The New York State Supreme Court is preparing to make an important decision on cellphone surveillance. The Court will decide what New York police can legally keep a secret.
Stingray cellphone surveillance is facing opposition in the U.S. People are supporting the idea of transparency. The new trend can be seen by the recent bills passed in Arizona and New Hampshire. The upward trend is expected to continue all the way up to the top.
The political class and the public have become aware of the true nature of intrusion. The intrusion has been a result of arming local, state, and federal state police with military grade surveillance equipment.
There is need to oversight. A new bill was recently introduced in the New York Assembly. The bill seeks to ban the use of stingrays. Stingrays refers to the brand name of a popular cellphone surveillance tool manufactured by Harris Corporation.
Stingrays are an IMSI catcher targeted and sold to law enforcement. They are also called cell-site simulators because they work by camouflaging as a cellphone tower.
Mobile phones send signals to cellphone towers every 7 to 15 seconds. This happens whether you are on a call or not. The stingray tricks your phone into connecting to it.
Whoever has the Stingray can figure out most of your phone call details. Such include who, when, and where you are calling and the precise location of every device within the range. In some devices, they can even record your conversation.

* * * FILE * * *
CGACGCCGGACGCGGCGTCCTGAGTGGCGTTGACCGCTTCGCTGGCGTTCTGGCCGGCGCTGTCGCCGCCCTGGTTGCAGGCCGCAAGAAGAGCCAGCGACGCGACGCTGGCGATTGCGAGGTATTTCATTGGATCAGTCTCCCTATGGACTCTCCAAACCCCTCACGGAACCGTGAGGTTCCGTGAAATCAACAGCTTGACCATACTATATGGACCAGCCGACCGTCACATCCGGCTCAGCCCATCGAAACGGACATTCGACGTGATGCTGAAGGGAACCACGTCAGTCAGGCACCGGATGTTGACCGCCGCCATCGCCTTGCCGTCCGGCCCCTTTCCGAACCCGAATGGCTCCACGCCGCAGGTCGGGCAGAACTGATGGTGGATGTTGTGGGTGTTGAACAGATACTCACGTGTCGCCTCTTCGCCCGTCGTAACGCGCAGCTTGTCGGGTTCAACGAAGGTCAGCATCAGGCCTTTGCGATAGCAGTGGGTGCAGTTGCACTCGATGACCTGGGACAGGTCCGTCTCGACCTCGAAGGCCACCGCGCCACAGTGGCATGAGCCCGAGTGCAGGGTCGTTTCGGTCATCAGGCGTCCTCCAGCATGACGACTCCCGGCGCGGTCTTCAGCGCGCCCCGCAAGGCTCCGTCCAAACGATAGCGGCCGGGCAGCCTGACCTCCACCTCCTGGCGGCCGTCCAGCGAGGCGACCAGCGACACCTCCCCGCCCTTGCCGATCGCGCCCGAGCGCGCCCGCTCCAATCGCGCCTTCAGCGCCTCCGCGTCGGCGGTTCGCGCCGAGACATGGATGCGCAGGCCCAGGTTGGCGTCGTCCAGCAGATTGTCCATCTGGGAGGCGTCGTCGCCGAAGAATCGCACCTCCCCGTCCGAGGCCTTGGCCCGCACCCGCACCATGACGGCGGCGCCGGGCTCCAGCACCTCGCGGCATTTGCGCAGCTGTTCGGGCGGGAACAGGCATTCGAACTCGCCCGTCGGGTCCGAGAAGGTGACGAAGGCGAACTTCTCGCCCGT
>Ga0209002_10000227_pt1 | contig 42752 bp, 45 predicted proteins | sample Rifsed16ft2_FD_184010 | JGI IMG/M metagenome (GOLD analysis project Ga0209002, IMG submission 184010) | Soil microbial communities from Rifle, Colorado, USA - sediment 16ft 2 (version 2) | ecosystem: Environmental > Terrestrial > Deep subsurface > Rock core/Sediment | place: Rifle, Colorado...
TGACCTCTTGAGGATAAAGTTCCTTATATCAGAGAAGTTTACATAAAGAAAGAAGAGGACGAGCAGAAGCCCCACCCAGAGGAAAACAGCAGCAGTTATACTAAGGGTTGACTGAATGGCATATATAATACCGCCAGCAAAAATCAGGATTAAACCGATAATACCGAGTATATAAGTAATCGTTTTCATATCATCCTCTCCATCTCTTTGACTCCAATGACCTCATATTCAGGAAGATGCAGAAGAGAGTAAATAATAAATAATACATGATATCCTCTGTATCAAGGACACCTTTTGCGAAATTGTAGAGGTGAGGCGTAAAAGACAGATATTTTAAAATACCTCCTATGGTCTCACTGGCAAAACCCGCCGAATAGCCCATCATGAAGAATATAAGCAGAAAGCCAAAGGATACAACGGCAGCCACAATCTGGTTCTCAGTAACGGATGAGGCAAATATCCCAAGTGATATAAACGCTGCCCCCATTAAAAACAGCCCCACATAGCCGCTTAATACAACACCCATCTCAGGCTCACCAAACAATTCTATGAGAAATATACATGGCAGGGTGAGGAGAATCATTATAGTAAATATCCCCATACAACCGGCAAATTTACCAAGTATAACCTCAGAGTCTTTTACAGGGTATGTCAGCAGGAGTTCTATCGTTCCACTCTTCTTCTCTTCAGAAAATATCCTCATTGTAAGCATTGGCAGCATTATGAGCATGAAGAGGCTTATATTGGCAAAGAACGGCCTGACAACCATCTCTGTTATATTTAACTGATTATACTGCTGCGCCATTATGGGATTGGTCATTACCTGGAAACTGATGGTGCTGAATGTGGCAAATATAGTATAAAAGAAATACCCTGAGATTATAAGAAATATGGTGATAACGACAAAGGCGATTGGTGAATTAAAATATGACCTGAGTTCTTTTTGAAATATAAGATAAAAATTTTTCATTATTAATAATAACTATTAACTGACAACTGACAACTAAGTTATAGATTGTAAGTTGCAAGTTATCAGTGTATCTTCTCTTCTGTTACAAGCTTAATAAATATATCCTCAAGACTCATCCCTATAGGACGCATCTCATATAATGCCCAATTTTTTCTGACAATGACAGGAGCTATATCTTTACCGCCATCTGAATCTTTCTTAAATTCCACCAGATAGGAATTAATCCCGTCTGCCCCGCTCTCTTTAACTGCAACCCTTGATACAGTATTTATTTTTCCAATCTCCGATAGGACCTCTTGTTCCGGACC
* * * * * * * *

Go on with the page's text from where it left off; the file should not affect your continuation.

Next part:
The New York Supreme Court is about to make an important decision on the legality of the devices. One of the Judges showed support by allowing New Yorkers to be made aware of how the city officials have used the tax payer’s money on Stingrays. Shocking reports show that the NYPD has used stingrays more than 1,000 times without warrant.
The attorney for the New York Civil Liberties Union was speaking before the Manhattan County Supreme Court. He said that the council members and the public should have very basic information on how much the NYPD has been spending and on what tools.
New York City’s Law Department attorney Neil Giovanatti told the court that no one knows the devices that the NYPD has and that the stingrays that they use might not have the capability to monitor people’s information. Judge Hagler said that he might instruct the city to reveal the cost of the devices. The City says that the release of that information could put NYD in danger.
The city’s records will be examined by the judge in closed-door hearing on the 22nd of March before a meeting with attorneys from both sides. That’s when the final ruling will be delivered.
At the end of the day, every New Yorker ought to be informed about how the City spends the tax dollar.<<Back